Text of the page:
<p>because if you pass the exam you get college credit. In other words, its like you took the class in college and passed it. If you don't have to take the class then that means you save time and money. I know people who have graduated in 3 years instead of 4 because they took so many ap classes. You could even graduate sooner if you took summer/winter classes and took lots of classes during fall and spring.</p>

<p>thats why its so important to take lots of ap exams and PASS them.</p>

<p>We use AP exams for High School and College Credit. High scoring AP's that have been self-studied look good on transcripts. (Homeschoolers do their own transcripts so the high AP score validates our level of schooling.) Homeschoolers self study because the classes are not readily available. Self-study saves time, example, you do not need a year long class to get a five on the AP Psychology Exam. You can find many posts of students who take the class from an unorganized, uninformed or ill-prepared teacher and either end up self studying/cramming at exam time or doing poorly on the exam. And the list goes on.</p>

<p>College Credit, Exceeding the available curriculum at your school to impress colleges, and some courses are actually interesting(I found statistics cool for me because i'm not a math person, and yet I could do amazing in the subject :D)
Don't forget college credit. Biggest factor for a lot of people(including me).</p>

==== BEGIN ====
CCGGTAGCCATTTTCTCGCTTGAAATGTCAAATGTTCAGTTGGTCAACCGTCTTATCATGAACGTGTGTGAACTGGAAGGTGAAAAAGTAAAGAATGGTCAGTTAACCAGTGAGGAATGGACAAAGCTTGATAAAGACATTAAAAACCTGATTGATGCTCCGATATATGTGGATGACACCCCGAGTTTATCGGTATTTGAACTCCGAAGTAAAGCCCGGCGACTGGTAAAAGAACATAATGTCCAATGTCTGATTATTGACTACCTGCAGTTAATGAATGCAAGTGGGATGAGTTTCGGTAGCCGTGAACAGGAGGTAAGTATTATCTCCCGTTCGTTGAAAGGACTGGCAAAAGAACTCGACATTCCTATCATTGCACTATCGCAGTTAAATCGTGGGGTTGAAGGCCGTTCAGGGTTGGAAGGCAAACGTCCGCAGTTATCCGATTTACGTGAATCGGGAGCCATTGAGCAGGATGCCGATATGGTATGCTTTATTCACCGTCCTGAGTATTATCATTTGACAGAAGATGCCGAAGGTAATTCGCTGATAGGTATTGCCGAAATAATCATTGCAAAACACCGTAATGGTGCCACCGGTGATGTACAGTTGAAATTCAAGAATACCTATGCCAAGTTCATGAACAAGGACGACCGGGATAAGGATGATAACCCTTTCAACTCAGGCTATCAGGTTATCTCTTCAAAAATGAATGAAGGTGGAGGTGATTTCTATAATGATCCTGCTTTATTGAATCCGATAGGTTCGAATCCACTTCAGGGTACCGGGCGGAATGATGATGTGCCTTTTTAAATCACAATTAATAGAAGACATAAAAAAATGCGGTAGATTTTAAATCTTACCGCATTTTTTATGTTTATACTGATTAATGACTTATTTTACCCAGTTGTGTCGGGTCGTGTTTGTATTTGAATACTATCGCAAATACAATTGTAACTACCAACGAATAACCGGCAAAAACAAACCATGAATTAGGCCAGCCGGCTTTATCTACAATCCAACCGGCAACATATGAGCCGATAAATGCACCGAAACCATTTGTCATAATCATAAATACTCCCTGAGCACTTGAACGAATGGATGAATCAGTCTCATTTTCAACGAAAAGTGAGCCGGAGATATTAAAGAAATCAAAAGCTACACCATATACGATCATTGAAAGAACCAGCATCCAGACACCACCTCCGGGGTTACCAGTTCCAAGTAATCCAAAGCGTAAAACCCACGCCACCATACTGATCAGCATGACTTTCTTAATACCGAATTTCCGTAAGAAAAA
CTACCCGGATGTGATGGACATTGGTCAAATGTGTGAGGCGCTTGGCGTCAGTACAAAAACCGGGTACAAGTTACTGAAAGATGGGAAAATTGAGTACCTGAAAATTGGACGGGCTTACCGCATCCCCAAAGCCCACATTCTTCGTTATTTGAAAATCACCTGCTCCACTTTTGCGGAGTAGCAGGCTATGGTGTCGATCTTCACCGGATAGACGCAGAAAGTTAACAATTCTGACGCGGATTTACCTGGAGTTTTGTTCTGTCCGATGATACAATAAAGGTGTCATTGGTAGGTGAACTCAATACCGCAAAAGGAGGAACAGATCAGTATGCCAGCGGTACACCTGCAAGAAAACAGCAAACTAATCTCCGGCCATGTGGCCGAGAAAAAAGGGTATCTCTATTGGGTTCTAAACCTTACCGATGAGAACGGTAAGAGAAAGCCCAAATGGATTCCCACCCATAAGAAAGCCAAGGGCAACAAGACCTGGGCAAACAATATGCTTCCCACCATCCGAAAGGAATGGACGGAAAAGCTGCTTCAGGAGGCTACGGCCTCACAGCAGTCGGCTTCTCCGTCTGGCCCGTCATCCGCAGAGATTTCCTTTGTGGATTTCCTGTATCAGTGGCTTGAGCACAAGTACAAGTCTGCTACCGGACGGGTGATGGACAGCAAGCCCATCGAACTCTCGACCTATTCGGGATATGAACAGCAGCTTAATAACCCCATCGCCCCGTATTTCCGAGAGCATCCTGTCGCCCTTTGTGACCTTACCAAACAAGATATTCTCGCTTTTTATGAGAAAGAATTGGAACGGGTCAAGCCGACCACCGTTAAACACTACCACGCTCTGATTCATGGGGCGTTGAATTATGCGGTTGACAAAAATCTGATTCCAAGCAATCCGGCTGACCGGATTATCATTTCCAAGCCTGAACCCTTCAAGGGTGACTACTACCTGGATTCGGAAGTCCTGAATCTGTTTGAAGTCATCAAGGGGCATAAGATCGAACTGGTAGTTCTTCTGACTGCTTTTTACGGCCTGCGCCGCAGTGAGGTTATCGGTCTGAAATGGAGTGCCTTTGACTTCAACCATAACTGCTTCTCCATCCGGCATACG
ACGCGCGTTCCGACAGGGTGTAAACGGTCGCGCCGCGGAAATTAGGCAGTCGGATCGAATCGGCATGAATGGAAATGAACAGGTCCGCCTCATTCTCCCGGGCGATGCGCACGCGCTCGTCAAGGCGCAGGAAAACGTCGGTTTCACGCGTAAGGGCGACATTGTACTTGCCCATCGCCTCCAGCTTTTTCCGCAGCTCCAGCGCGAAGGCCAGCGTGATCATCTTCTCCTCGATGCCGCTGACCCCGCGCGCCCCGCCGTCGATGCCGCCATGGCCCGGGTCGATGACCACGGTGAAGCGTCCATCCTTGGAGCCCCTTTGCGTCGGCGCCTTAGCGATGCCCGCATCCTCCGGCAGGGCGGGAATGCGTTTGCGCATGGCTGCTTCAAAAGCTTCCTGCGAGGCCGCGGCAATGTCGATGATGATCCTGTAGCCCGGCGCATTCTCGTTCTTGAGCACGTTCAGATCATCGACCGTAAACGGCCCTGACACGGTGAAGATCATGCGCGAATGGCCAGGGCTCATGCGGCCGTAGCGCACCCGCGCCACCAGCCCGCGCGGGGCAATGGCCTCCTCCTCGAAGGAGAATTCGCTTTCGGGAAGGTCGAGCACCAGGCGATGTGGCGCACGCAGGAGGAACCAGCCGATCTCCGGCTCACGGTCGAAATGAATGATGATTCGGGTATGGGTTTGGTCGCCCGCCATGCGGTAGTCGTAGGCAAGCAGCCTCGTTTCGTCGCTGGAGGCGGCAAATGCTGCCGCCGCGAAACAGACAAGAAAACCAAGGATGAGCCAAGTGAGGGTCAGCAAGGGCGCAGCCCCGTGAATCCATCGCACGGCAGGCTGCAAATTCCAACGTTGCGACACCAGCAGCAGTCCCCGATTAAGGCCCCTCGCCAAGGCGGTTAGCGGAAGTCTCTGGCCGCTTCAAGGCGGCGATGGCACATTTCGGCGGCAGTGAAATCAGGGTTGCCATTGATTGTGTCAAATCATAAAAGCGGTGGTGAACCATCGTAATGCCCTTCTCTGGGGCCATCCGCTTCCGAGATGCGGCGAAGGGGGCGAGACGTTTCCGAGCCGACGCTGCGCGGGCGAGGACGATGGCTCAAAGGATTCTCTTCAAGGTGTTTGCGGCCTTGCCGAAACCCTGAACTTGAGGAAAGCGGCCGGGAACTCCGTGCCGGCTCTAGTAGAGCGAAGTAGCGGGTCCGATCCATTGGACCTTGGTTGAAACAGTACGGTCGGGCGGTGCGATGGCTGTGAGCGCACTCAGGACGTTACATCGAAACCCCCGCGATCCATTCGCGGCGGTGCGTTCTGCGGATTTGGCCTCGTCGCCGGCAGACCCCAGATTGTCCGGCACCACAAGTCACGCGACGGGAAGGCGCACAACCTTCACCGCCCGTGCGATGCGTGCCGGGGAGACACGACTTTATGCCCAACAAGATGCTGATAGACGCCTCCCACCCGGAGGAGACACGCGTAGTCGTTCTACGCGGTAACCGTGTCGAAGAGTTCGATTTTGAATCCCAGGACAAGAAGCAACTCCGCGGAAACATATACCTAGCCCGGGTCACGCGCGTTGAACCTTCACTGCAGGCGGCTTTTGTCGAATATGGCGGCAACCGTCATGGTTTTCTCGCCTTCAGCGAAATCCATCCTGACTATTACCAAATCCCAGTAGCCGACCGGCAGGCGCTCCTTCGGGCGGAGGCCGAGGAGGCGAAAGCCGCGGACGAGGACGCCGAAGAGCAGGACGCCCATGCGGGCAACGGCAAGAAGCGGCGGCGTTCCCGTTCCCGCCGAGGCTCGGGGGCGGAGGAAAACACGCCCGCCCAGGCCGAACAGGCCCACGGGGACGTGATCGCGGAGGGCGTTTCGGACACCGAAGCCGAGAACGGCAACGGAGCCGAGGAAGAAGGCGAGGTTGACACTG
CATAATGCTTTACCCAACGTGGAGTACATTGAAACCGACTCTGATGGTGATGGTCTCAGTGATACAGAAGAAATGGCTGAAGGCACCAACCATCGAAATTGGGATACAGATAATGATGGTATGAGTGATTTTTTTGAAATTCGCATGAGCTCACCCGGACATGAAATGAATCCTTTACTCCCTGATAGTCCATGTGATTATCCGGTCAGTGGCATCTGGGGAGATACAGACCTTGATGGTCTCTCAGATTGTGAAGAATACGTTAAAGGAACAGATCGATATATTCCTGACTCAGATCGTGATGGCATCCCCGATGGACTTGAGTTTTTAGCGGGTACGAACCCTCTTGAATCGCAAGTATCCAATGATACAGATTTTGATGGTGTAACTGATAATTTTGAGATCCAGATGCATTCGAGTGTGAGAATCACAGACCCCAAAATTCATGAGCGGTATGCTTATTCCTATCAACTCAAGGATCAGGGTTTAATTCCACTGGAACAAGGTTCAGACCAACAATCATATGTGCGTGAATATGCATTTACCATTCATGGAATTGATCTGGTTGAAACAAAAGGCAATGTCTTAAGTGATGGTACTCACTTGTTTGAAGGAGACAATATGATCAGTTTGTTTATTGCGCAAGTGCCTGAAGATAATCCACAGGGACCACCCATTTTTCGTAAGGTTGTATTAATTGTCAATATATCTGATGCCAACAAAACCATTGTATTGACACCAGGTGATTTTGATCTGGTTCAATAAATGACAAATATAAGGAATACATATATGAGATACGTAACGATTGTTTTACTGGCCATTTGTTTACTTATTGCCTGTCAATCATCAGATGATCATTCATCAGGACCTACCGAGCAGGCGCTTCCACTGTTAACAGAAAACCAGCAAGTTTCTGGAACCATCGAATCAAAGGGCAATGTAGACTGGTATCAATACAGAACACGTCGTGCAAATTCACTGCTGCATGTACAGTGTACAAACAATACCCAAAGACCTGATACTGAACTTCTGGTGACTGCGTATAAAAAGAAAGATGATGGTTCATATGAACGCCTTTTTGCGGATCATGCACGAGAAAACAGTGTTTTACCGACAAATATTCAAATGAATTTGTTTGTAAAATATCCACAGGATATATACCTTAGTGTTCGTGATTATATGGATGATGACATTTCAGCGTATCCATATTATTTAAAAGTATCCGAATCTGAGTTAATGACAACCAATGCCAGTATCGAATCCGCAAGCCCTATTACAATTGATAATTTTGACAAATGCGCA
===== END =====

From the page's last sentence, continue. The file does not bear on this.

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<p>Me too! My school doesn't really have AP exams and doesn't even offer some of the subjects on AP list and has a quota for the number of subjects we can take. I currently take physics, math, economics, English and chemistry and that's the limit.</p>

<p>Well, I'm intending to self-study Calc BC, Chem, and European History next year because my school only offers IB, and that only to juniors and seniors; I don't want to waste sophomore year. Plus, I think self-studying APs will be useful in bypassing scheduling conflicts that would otherwise prevent me from taking IB classes I'm interested in.</p>

<p>I would not have time for self-study for AP exams. I'm in a few clubs and quite a few sports (that take the entire semester). So, I just take the class..</p>

<p>I'm self studying the AP exams because my school doesn't offer them. It'll show the colleges that you have a lot of perspective and that you can handle their course load. It shows them that you go over your limit.</p>

<p>I noticed that the people who self studied in my high school have no intention of learning the material, but instead are taking it to see if they can get lucky and get a 4-5. Essentially, they do not care about the class, only about what they can get and if it makes them look better to colleges.</p>

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I noticed that the people who self studied in my high school have no intention of learning the material, but instead are taking it to see if they can get lucky and get a 4-5. Essentially, they do not care about the class, only about what they can get and if it makes them look better to colleges.

[/quote]
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<p>Well, in my opinion, self-studying and getting a 4-5 without caring for the class is still better than taking a class and still getting a 3 on the AP.</p>

<p>However, in my case, I just self-studied since the course was not offered at my school, and I wanted to demonstrate an interest in my potential major to colleges.</p>